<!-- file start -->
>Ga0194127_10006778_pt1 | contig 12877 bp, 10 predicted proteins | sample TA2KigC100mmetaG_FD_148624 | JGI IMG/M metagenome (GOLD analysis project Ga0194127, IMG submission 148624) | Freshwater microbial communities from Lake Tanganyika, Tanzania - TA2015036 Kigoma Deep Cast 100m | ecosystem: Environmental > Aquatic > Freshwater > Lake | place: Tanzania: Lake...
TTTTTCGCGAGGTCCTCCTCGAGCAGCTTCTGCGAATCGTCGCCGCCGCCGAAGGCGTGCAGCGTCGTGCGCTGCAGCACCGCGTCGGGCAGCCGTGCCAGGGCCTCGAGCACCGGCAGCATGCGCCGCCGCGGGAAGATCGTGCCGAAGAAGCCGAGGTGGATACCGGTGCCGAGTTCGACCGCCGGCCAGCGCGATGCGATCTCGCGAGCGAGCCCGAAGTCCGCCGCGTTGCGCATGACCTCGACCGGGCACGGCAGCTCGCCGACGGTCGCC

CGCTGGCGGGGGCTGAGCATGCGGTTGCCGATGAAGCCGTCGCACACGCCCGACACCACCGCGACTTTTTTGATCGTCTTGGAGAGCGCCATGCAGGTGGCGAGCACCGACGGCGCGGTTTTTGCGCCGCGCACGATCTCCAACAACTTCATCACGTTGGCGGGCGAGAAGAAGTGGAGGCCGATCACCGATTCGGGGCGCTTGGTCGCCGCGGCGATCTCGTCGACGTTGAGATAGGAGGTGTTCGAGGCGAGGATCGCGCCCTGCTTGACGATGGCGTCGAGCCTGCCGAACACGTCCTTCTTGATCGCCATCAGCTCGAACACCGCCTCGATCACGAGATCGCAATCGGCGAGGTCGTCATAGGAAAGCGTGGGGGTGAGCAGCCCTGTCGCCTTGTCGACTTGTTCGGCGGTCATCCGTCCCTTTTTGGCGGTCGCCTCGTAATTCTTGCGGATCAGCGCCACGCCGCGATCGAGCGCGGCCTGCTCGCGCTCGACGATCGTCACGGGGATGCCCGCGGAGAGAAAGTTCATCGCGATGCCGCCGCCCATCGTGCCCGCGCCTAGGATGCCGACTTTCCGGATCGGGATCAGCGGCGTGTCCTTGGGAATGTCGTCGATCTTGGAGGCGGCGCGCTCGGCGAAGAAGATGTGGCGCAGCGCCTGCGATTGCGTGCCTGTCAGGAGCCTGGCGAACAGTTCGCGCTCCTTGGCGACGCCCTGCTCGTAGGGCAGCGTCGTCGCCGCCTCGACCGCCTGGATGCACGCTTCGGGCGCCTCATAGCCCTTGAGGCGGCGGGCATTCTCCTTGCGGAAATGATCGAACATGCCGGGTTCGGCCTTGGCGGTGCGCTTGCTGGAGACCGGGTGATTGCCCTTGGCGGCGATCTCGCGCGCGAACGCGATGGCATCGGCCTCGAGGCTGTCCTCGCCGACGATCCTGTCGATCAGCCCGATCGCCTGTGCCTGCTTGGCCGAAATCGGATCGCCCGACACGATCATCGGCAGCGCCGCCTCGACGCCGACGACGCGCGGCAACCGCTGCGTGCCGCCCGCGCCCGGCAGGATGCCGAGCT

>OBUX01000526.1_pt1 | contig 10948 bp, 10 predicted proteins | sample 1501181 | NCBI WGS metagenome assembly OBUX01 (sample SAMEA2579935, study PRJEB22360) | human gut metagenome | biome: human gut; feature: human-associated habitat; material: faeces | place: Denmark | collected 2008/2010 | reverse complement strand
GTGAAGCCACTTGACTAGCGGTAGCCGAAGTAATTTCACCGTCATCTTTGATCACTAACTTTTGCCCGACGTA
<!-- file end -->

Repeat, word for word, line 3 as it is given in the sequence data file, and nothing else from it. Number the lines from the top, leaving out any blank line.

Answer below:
CGCTGGCGGGGGCTGAGCATGCGGTTGCCGATGAAGCCGTCGCACACGCCCGACACCACCGCGACTTTTTTGATCGTCTTGGAGAGCGCCATGCAGGTGGCGAGCACCGACGGCGCGGTTTTTGCGCCGCGCACGATCTCCAACAACTTCATCACGTTGGCGGGCGAGAAGAAGTGGAGGCCGATCACCGATTCGGGGCGCTTGGTCGCCGCGGCGATCTCGTCGACGTTGAGATAGGAGGTGTTCGAGGCGAGGATCGCGCCCTGCTTGACGATGGCGTCGAGCCTGCCGAACACGTCCTTCTTGATCGCCATCAGCTCGAACACCGCCTCGATCACGAGATCGCAATCGGCGAGGTCGTCATAGGAAAGCGTGGGGGTGAGCAGCCCTGTCGCCTTGTCGACTTGTTCGGCGGTCATCCGTCCCTTTTTGGCGGTCGCCTCGTAATTCTTGCGGATCAGCGCCACGCCGCGATCGAGCGCGGCCTGCTCGCGCTCGACGATCGTCACGGGGATGCCCGCGGAGAGAAAGTTCATCGCGATGCCGCCGCCCATCGTGCCCGCGCCTAGGATGCCGACTTTCCGGATCGGGATCAGCGGCGTGTCCTTGGGAATGTCGTCGATCTTGGAGGCGGCGCGCTCGGCGAAGAAGATGTGGCGCAGCGCCTGCGATTGCGTGCCTGTCAGGAGCCTGGCGAACAGTTCGCGCTCCTTGGCGACGCCCTGCTCGTAGGGCAGCGTCGTCGCCGCCTCGACCGCCTGGATGCACGCTTCGGGCGCCTCATAGCCCTTGAGGCGGCGGGCATTCTCCTTGCGGAAATGATCGAACATGCCGGGTTCGGCCTTGGCGGTGCGCTTGCTGGAGACCGGGTGATTGCCCTTGGCGGCGATCTCGCGCGCGAACGCGATGGCATCGGCCTCGAGGCTGTCCTCGCCGACGATCCTGTCGATCAGCCCGATCGCCTGTGCCTGCTTGGCCGAAATCGGATCGCCCGACACGATCATCGGCAGCGCCGCCTCGACGCCGACGACGCGCGGCAACCGCTGCGTGCCGCCCGCGCCCGGCAGGATGCCGAGCT